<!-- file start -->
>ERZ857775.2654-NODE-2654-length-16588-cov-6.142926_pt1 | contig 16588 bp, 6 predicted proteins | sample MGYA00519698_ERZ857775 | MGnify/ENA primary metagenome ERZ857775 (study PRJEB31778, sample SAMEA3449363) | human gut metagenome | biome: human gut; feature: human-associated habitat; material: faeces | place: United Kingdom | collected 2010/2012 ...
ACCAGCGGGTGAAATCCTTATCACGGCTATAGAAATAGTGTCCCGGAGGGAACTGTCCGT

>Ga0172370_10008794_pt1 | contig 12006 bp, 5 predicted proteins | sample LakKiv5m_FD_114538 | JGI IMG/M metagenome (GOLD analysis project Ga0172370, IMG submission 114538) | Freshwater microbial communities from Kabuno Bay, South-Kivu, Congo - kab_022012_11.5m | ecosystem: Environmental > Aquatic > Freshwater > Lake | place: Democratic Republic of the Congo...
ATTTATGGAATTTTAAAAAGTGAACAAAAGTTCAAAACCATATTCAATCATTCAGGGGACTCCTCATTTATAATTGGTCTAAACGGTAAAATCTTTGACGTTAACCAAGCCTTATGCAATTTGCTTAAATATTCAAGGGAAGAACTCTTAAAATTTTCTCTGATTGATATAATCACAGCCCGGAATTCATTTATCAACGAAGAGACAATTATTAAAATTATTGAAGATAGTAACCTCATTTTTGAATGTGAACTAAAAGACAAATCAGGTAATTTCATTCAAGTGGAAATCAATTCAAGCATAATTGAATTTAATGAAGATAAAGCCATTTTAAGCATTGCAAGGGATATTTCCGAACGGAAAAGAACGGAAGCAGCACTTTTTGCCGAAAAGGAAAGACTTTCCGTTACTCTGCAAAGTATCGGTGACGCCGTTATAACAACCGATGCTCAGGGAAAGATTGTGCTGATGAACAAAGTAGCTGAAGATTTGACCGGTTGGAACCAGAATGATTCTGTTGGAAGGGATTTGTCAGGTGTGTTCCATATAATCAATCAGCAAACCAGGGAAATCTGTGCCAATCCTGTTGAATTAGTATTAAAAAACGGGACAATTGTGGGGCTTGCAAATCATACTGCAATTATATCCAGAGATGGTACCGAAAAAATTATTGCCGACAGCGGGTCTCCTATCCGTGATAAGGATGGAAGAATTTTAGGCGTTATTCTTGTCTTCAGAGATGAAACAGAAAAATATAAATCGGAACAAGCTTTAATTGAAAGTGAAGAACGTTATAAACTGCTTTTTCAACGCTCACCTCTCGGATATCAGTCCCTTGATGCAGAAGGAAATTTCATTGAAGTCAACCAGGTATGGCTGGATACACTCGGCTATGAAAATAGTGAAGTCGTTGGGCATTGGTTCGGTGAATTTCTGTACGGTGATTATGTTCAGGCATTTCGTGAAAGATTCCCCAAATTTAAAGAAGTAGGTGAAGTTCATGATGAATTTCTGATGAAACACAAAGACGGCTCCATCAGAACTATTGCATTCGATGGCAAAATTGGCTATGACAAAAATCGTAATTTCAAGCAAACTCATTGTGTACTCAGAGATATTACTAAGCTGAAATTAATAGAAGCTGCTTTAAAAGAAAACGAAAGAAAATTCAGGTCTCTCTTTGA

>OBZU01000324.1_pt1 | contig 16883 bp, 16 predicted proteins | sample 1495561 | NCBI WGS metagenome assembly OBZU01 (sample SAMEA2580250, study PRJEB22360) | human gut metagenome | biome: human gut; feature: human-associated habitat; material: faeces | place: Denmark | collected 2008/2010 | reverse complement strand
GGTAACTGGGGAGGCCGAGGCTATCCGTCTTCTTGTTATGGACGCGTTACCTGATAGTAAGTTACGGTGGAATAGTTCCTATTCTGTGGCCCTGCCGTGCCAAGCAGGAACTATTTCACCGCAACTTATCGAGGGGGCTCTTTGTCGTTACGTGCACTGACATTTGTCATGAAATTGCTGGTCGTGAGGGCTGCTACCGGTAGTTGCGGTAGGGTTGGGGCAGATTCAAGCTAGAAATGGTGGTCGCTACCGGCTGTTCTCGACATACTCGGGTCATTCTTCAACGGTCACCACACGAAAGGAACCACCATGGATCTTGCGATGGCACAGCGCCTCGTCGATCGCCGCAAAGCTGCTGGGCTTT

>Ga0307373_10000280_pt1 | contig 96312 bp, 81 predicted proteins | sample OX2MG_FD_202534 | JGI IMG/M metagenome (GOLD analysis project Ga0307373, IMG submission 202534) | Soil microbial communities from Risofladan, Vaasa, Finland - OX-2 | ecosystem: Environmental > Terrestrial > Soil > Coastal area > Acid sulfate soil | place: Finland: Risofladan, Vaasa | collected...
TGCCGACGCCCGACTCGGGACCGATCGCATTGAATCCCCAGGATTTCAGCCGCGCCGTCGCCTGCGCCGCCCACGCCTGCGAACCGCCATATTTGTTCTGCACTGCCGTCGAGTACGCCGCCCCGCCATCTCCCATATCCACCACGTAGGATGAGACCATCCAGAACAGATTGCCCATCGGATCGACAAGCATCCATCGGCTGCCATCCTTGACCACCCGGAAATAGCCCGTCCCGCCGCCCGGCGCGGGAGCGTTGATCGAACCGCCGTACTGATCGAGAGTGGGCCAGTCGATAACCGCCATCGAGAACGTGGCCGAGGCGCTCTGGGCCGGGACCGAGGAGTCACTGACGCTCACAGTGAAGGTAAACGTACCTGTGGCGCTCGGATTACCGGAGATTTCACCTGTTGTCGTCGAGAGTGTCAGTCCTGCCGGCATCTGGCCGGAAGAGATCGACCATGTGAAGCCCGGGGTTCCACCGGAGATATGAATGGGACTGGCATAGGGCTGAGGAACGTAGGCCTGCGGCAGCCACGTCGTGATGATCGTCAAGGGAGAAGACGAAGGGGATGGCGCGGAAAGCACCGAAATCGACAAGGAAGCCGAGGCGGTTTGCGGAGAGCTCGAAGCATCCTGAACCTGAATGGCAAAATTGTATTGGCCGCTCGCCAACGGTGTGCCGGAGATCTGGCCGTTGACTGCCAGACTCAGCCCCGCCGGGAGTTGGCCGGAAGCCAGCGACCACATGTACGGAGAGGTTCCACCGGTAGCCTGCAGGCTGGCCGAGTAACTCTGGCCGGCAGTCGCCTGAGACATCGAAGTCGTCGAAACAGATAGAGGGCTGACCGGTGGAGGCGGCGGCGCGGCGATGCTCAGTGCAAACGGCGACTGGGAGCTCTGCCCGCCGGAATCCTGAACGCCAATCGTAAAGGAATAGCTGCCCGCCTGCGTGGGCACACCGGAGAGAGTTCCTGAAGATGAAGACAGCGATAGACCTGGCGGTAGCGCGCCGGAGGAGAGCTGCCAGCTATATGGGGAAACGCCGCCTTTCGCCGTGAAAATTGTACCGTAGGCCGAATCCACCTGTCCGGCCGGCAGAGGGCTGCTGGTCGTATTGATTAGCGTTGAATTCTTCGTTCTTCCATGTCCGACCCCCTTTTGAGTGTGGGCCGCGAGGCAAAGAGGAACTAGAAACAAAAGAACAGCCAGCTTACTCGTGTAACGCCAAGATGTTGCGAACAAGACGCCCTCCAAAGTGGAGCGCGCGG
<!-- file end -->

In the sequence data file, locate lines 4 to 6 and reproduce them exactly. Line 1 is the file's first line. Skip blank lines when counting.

ATTTATGGAATTTTAAAAAGTGAACAAAAGTTCAAAACCATATTCAATCATTCAGGGGACTCCTCATTTATAATTGGTCTAAACGGTAAAATCTTTGACGTTAACCAAGCCTTATGCAATTTGCTTAAATATTCAAGGGAAGAACTCTTAAAATTTTCTCTGATTGATATAATCACAGCCCGGAATTCATTTATCAACGAAGAGACAATTATTAAAATTATTGAAGATAGTAACCTCATTTTTGAATGTGAACTAAAAGACAAATCAGGTAATTTCATTCAAGTGGAAATCAATTCAAGCATAATTGAATTTAATGAAGATAAAGCCATTTTAAGCATTGCAAGGGATATTTCCGAACGGAAAAGAACGGAAGCAGCACTTTTTGCCGAAAAGGAAAGACTTTCCGTTACTCTGCAAAGTATCGGTGACGCCGTTATAACAACCGATGCTCAGGGAAAGATTGTGCTGATGAACAAAGTAGCTGAAGATTTGACCGGTTGGAACCAGAATGATTCTGTTGGAAGGGATTTGTCAGGTGTGTTCCATATAATCAATCAGCAAACCAGGGAAATCTGTGCCAATCCTGTTGAATTAGTATTAAAAAACGGGACAATTGTGGGGCTTGCAAATCATACTGCAATTATATCCAGAGATGGTACCGAAAAAATTATTGCCGACAGCGGGTCTCCTATCCGTGATAAGGATGGAAGAATTTTAGGCGTTATTCTTGTCTTCAGAGATGAAACAGAAAAATATAAATCGGAACAAGCTTTAATTGAAAGTGAAGAACGTTATAAACTGCTTTTTCAACGCTCACCTCTCGGATATCAGTCCCTTGATGCAGAAGGAAATTTCATTGAAGTCAACCAGGTATGGCTGGATACACTCGGCTATGAAAATAGTGAAGTCGTTGGGCATTGGTTCGGTGAATTTCTGTACGGTGATTATGTTCAGGCATTTCGTGAAAGATTCCCCAAATTTAAAGAAGTAGGTGAAGTTCATGATGAATTTCTGATGAAACACAAAGACGGCTCCATCAGAACTATTGCATTCGATGGCAAAATTGGCTATGACAAAAATCGTAATTTCAAGCAAACTCATTGTGTACTCAGAGATATTACTAAGCTGAAATTAATAGAAGCTGCTTTAAAAGAAAACGAAAGAAAATTCAGGTCTCTCTTTGA

>OBZU01000324.1_pt1 | contig 16883 bp, 16 predicted proteins | sample 1495561 | NCBI WGS metagenome assembly OBZU01 (sample SAMEA2580250, study PRJEB22360) | human gut metagenome | biome: human gut; feature: human-associated habitat; material: faeces | place: Denmark | collected 2008/2010 | reverse complement strand
GGTAACTGGGGAGGCCGAGGCTATCCGTCTTCTTGTTATGGACGCGTTACCTGATAGTAAGTTACGGTGGAATAGTTCCTATTCTGTGGCCCTGCCGTGCCAAGCAGGAACTATTTCACCGCAACTTATCGAGGGGGCTCTTTGTCGTTACGTGCACTGACATTTGTCATGAAATTGCTGGTCGTGAGGGCTGCTACCGGTAGTTGCGGTAGGGTTGGGGCAGATTCAAGCTAGAAATGGTGGTCGCTACCGGCTGTTCTCGACATACTCGGGTCATTCTTCAACGGTCACCACACGAAAGGAACCACCATGGATCTTGCGATGGCACAGCGCCTCGTCGATCGCCGCAAAGCTGCTGGGCTTT